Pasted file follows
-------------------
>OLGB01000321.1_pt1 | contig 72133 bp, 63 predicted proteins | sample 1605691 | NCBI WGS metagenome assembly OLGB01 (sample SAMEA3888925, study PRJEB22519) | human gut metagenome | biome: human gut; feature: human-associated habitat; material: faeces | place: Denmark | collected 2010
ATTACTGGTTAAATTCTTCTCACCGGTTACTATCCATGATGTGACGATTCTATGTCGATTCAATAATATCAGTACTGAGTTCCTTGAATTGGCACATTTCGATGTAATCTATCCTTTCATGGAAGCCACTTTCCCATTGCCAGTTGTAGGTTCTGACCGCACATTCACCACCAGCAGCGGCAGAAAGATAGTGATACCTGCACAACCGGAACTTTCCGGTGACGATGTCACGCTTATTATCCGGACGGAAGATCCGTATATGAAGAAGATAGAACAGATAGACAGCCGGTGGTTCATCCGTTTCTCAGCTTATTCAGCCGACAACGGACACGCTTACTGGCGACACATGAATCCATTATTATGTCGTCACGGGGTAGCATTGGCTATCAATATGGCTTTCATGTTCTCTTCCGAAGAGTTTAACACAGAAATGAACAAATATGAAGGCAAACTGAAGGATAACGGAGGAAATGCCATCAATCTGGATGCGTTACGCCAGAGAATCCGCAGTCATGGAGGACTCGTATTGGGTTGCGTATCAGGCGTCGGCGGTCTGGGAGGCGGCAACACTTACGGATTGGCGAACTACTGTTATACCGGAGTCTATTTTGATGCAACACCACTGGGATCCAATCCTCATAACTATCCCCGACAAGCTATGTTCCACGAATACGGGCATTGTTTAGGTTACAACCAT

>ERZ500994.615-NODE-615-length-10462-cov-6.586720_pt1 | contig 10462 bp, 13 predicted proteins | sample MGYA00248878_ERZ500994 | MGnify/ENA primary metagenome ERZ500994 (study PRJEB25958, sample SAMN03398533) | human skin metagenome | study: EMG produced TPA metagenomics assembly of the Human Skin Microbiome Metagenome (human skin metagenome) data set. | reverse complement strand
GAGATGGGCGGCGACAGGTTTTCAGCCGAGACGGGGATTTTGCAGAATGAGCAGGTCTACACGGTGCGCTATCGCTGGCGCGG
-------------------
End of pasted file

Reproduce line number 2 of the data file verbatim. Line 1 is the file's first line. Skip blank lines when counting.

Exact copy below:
ATTACTGGTTAAATTCTTCTCACCGGTTACTATCCATGATGTGACGATTCTATGTCGATTCAATAATATCAGTACTGAGTTCCTTGAATTGGCACATTTCGATGTAATCTATCCTTTCATGGAAGCCACTTTCCCATTGCCAGTTGTAGGTTCTGACCGCACATTCACCACCAGCAGCGGCAGAAAGATAGTGATACCTGCACAACCGGAACTTTCCGGTGACGATGTCACGCTTATTATCCGGACGGAAGATCCGTATATGAAGAAGATAGAACAGATAGACAGCCGGTGGTTCATCCGTTTCTCAGCTTATTCAGCCGACAACGGACACGCTTACTGGCGACACATGAATCCATTATTATGTCGTCACGGGGTAGCATTGGCTATCAATATGGCTTTCATGTTCTCTTCCGAAGAGTTTAACACAGAAATGAACAAATATGAAGGCAAACTGAAGGATAACGGAGGAAATGCCATCAATCTGGATGCGTTACGCCAGAGAATCCGCAGTCATGGAGGACTCGTATTGGGTTGCGTATCAGGCGTCGGCGGTCTGGGAGGCGGCAACACTTACGGATTGGCGAACTACTGTTATACCGGAGTCTATTTTGATGCAACACCACTGGGATCCAATCCTCATAACTATCCCCGACAAGCTATGTTCCACGAATACGGGCATTGTTTAGGTTACAACCAT